What you see is what you get

adams

I recently was able to view an Ansel Adams exhibit. Adams is considered one of the greatest photographers in American history.  He focused on artistic photographs of the American west.  He is known for his fantastic use of light and panoramic composition.  His work is fantastic!  It has been said that Adams real mastery was in the darkroom.  His ability to create the special lighting effects of his photos was impacted as much by his darkroom work as it was his creativity with the camera.  Adams once said,

The negative is comparable to the composer’s score and the print to its performance. Each performance differs in subtle ways.”

Adams was equally masterful with the camera and in the darkroom.

In many ways, the same analogy can be used with our lives in that our values compare to the composer’s score and our behaviors to its performance. Our values are those beliefs that are etched into our being that define who we really are.  For instance, an individual with a value of service will naturally see things from the view of others.  He/She will be aware of the needs of those around them.  A person with an innate value of family will seek to put family above everything else.  A person with a value of money will do anything to gain more.  Those things we value, define what kind of person we become.  Our values are our own musical score.

However, no matter how wonderful the score, the performance is what we remember. How many of you recall attending the first band or orchestra concert for one of your children or a nephew or niece?  Even the most wonderful musical score sounds squeaky, out-of-rhythm, and awkward.  The performance makes the difference.  The same holds true for our lives.  We can have great values, but if our execution or performance of these values is amiss, the life others see is inauthentic.  For example, you can say all day long that you value your family more than anything else.  However, if you never attend a child’s school or sporting event, rarely have dinner with your family, and put work always before family, your life doesn’t reflect that value.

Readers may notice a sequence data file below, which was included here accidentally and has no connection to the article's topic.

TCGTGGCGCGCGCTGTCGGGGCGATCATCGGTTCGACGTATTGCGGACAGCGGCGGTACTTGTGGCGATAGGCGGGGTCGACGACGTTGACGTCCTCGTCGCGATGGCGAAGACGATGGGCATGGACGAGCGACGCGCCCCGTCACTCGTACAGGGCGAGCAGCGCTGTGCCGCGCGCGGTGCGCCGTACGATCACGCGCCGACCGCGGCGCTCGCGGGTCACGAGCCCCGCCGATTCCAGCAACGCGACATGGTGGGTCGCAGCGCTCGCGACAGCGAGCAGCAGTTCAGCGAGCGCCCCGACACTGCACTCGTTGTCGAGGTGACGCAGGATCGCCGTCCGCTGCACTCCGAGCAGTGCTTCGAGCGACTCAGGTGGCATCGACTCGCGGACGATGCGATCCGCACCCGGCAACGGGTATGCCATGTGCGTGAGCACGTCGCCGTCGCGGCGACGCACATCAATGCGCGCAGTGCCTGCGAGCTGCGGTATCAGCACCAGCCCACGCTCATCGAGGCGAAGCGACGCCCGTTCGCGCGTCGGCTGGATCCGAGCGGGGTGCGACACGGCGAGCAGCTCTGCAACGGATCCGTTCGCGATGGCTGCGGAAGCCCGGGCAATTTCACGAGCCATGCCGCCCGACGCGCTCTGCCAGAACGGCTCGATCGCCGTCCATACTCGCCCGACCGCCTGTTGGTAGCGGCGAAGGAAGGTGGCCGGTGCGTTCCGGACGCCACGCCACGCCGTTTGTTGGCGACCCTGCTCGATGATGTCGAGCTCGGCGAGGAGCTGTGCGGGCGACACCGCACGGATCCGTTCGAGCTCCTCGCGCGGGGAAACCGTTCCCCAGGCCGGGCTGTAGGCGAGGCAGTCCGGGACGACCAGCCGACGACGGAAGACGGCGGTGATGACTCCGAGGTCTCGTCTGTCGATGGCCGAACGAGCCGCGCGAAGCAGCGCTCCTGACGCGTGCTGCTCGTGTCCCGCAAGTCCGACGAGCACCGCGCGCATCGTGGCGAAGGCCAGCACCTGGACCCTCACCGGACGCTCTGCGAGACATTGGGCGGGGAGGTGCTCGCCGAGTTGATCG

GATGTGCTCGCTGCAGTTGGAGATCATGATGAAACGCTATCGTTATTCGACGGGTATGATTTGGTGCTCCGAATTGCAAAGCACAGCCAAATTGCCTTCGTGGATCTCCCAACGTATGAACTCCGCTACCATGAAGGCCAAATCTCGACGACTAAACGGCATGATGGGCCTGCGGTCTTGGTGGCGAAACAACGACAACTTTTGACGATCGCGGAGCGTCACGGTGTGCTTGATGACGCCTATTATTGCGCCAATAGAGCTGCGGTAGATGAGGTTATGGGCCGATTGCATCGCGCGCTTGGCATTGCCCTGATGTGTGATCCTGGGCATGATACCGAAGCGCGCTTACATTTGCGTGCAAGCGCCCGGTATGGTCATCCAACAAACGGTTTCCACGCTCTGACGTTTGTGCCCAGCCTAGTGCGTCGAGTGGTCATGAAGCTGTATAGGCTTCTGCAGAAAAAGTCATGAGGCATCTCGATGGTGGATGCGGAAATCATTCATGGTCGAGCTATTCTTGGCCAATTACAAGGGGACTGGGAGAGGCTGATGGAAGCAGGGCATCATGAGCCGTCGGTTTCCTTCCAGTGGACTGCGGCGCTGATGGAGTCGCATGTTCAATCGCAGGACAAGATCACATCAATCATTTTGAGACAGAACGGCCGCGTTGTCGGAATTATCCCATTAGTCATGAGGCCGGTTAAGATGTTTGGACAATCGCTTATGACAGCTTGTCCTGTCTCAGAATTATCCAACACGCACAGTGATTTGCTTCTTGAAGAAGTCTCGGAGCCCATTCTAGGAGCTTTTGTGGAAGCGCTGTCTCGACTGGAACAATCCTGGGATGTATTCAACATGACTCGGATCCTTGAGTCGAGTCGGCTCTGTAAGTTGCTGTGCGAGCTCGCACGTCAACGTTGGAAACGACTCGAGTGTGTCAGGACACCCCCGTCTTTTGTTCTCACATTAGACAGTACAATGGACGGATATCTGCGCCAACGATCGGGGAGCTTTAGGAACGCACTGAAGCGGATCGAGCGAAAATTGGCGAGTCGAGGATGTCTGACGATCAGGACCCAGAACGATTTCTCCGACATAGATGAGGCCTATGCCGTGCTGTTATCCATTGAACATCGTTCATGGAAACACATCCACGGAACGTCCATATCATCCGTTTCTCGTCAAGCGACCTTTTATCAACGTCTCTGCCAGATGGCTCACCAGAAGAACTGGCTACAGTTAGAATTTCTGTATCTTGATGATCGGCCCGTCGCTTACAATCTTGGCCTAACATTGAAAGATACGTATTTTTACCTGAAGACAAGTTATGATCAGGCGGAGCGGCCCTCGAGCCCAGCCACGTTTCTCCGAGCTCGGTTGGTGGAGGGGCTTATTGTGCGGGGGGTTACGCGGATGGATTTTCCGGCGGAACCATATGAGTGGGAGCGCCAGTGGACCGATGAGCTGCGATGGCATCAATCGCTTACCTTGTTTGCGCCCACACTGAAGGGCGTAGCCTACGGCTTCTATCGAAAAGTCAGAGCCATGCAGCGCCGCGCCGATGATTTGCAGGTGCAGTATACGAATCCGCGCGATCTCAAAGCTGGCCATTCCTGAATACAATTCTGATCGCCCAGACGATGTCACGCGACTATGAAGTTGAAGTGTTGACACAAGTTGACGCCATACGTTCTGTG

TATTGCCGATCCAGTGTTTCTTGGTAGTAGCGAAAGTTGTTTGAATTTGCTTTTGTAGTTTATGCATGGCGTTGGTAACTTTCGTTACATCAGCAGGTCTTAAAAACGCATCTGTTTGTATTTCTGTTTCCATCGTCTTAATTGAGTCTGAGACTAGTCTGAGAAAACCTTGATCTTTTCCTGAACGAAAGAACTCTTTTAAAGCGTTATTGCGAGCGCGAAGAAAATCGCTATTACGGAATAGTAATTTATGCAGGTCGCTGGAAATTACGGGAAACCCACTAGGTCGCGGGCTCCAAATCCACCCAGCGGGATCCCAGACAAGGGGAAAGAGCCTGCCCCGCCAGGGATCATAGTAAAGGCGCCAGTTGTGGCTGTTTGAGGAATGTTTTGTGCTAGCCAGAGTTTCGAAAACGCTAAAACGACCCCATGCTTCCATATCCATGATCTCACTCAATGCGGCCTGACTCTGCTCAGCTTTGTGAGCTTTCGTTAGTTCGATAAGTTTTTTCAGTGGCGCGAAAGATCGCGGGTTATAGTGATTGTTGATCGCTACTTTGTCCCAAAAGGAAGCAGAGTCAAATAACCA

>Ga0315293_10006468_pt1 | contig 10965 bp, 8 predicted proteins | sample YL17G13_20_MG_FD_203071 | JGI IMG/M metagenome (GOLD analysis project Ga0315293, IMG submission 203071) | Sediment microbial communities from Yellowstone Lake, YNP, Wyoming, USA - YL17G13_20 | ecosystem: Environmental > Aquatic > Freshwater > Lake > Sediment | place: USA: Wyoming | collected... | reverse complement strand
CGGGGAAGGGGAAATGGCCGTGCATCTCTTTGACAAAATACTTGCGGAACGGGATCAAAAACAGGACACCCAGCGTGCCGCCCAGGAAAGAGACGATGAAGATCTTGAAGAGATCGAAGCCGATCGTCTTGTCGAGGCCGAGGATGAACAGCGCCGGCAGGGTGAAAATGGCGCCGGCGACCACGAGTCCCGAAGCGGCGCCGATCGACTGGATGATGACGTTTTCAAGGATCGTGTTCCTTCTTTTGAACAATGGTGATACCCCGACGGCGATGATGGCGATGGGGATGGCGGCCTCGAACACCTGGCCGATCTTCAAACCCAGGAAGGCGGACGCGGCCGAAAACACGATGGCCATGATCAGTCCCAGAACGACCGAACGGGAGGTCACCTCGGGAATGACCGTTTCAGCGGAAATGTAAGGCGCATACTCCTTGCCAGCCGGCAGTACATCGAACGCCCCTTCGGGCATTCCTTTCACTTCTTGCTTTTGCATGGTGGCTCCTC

So, the challenge today is to ask yourself, “Does my visible life reflect what I say is most important to me?” In other words, can others say about you, “What you see is what you get.”

Today might be your very best yet… there is still a chance. Enjoy those special and common moments that come your way today.

 

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